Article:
I’ve found myself hearing “do more of this” over and over again at certain moments in my life over this past year, as if a group of people in my brain is all meditating at the same time with a joint mantra. One of those moments came as I was paddling a bright green kayak in the sunshine down the gorgeous Chemung River last month.
Katie, Marie, our friend Dave (who showed us all around Corning), a family of three with another blogger, and I joined Aaron of Southern Tier Kayak Tours that late August morning for a “Paddle the Palisades” tour, in the river valley sandwiched between Corning and Elmira. I’ve been on plenty of tours and in plenty of kayaks, but I’d never before combined the two experiences. The paddle ended up being one of my favorite activities in the Finger Lakes that week.
When I first got out on the water, I became stuck in the rocks as the water wasn’t deep enough and the paddle wasn’t working in such shallow waters, but I knew I had this. Kayaking is in my blood – my dad and sister have won races together, my dad has won some on his own, and my parents even bring the puppy kayaking with them sometimes (yes, she does have her own puppy-sized life jacket). It was easy enough to hop out and pull myself to deeper waters to continue on.
I hadn’t been kayaking for two whole summers, though I hadn’t realized it until I was out on the water that day. I’d last paddled on the East River in New York City with some friends. It was a fun day, but a hot one, and we’d had to wait in line for over an hour to be out on the water for just thirty minutes. We had to stay within the ropes and all joked about how we should avoid getting wet in case the water was a little dirty.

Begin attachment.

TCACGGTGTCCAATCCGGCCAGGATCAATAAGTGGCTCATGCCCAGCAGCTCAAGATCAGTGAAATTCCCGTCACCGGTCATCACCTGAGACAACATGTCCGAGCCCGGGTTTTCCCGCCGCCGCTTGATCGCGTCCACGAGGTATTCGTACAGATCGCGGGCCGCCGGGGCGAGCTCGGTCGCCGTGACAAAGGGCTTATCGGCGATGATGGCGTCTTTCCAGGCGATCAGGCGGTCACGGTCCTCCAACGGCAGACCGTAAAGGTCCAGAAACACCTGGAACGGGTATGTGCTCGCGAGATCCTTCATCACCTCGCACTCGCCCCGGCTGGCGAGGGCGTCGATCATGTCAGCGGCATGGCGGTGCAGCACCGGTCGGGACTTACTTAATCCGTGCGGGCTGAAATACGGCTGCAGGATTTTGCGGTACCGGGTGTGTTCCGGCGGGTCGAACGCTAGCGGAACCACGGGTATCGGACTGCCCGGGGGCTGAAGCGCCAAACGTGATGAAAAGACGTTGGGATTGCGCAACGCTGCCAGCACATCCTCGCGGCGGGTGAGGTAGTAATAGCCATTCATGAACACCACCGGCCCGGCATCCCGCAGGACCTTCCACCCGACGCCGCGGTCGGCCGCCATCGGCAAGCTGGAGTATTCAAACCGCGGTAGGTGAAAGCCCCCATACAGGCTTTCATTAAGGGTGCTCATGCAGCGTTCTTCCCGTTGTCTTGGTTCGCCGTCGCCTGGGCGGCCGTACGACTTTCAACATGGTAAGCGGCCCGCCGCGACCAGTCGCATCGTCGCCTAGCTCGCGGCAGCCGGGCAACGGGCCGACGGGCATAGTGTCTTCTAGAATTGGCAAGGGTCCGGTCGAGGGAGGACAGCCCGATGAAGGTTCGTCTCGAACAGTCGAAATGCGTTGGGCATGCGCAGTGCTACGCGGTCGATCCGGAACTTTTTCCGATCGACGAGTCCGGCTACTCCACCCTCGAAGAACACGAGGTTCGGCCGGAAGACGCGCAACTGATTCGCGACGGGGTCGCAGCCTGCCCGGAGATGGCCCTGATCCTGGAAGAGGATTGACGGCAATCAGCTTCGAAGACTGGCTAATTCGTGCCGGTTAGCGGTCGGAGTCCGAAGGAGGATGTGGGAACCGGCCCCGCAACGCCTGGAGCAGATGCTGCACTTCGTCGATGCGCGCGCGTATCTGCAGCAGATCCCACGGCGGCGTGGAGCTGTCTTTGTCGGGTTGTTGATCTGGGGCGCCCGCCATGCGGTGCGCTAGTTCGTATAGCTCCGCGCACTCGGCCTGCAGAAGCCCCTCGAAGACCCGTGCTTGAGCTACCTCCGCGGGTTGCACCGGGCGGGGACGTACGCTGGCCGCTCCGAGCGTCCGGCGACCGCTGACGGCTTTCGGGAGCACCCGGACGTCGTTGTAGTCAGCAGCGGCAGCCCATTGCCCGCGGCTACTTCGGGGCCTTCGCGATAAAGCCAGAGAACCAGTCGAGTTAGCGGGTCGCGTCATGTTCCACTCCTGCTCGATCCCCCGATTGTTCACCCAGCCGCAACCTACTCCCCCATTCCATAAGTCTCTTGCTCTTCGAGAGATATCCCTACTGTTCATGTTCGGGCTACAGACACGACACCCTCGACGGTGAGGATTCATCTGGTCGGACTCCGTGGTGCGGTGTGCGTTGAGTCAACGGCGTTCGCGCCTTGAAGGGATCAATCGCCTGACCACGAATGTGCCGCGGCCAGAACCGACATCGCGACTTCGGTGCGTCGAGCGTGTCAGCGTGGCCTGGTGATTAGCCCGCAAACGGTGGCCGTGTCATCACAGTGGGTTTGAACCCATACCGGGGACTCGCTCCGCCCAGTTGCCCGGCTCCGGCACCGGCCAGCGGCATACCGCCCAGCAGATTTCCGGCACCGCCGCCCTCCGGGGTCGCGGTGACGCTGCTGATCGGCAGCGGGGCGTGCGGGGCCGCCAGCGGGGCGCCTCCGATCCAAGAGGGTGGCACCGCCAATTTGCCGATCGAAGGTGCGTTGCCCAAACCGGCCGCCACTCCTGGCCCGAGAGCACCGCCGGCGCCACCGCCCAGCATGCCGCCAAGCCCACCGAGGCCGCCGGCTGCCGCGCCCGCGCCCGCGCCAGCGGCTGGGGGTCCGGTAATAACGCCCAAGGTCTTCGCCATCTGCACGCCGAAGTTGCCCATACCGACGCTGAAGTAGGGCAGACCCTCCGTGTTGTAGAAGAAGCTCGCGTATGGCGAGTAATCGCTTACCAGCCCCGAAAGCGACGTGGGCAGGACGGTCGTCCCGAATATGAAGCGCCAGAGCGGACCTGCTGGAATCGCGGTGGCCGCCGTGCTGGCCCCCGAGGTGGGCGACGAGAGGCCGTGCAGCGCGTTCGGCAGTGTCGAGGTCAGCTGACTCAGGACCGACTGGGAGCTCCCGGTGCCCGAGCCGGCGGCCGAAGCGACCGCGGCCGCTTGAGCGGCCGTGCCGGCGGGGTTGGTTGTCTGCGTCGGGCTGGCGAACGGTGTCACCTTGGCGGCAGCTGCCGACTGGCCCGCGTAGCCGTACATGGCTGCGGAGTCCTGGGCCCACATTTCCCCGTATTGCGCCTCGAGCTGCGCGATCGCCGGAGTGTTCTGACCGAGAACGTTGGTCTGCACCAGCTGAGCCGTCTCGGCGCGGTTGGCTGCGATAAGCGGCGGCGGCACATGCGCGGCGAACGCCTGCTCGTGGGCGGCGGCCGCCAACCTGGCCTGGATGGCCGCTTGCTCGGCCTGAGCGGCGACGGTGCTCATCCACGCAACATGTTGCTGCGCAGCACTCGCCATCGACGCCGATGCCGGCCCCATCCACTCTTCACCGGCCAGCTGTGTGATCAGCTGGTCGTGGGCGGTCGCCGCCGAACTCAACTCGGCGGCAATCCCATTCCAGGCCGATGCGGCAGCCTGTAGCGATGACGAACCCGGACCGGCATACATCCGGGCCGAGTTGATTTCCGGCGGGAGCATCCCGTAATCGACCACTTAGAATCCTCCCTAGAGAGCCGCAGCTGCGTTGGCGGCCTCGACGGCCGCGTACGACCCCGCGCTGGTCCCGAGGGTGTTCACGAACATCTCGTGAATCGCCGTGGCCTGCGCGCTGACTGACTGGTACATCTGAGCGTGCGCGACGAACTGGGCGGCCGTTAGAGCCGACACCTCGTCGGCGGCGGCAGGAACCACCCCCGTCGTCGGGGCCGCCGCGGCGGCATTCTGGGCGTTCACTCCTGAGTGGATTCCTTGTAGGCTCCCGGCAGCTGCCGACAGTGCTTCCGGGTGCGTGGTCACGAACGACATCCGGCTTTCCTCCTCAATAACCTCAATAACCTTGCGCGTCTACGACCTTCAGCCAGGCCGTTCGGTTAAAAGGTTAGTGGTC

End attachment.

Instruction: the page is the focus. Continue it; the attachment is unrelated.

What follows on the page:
This time, the whole river was ours. We paddled for five miles over two and a half hours, though it didn’t feel anywhere near that far or long. I could have spent the whole day out there, though my arms were getting tired. The river was clean and refreshing. I stopped sometimes just to float with my arms hanging in the water because it felt so incredible. Had I been alone, I might have hopped out for a swim.
Though a swim would have been fun, it was also nice to not be alone. Aaron brought along with him a wealth of knowledge about the river, the Chemung region, and the local wildlife. He pointed out different plants and trees and told us where to look for bald eagles. To our delight, the group saw not one, but two bald eagles, in two different instances, each just chilling in a tree and then showing off their wingspans and soaring for a bit. Considering there are fewer than 350 breeding pairs of bald eagles in NY state, seeing two on one trip felt pretty special.
There were little islands in the middle of the river and most of the time, Aaron told us to stay to one side of them and continue on, but we stopped at one to get out of our boats to stretch and skip some rocks. Well, okay, none of my attempts actually skipped, but you already knew that if you know me in real life. Aaron pulled up some larger rocks from the water to show us organisms that were hanging out underneath them. He said that when researchers are figuring out the water quality, they analyze the types of organisms found in the river, since they know how clean the water needs to be to sustain certain types of life.
We learned about the history of the river and the region, from the ancient history of glaciers forming the dramatic landscape to the more recent history of devastating flooding in the early 1970s that still shapes the surrounding towns to this day.
I swear that I felt totally relaxed the whole time we were out on the water, but at one point, while approaching (small) rapids, Aaron pulled to the side to make sure we all passed successfully. “You’re very tense!” he called out over the water to me. This is probably me always – feeling relaxed for me but never actually being as relaxed as anyone else.
Even if I’m never *quite* as relaxed as normal people, being out in nature in a kayak gets me pretty close. Since I’ve left the Finger Lakes, I’ve gone kayaking at home in NJ and have plans to get out a few more times before it gets too cold. After all, I want to do more of what makes me happy. Do yourself a favor and do more of what makes you happy, too. If that includes kayaking, check out Southern Tier Kayak Tours in the Finger Lakes.
Many thanks to Mark Twain Country, Corning and the Southern Finger Lakes, and Southern Tier Kayak Tours for hosting us. Opinions are always my own – seriously, I’m a Taurus.
And thanks, Marie, for the picture of me on the water!
Gorgeous pictures! I love the Finger Lakes region, hoping to get back out there soon.
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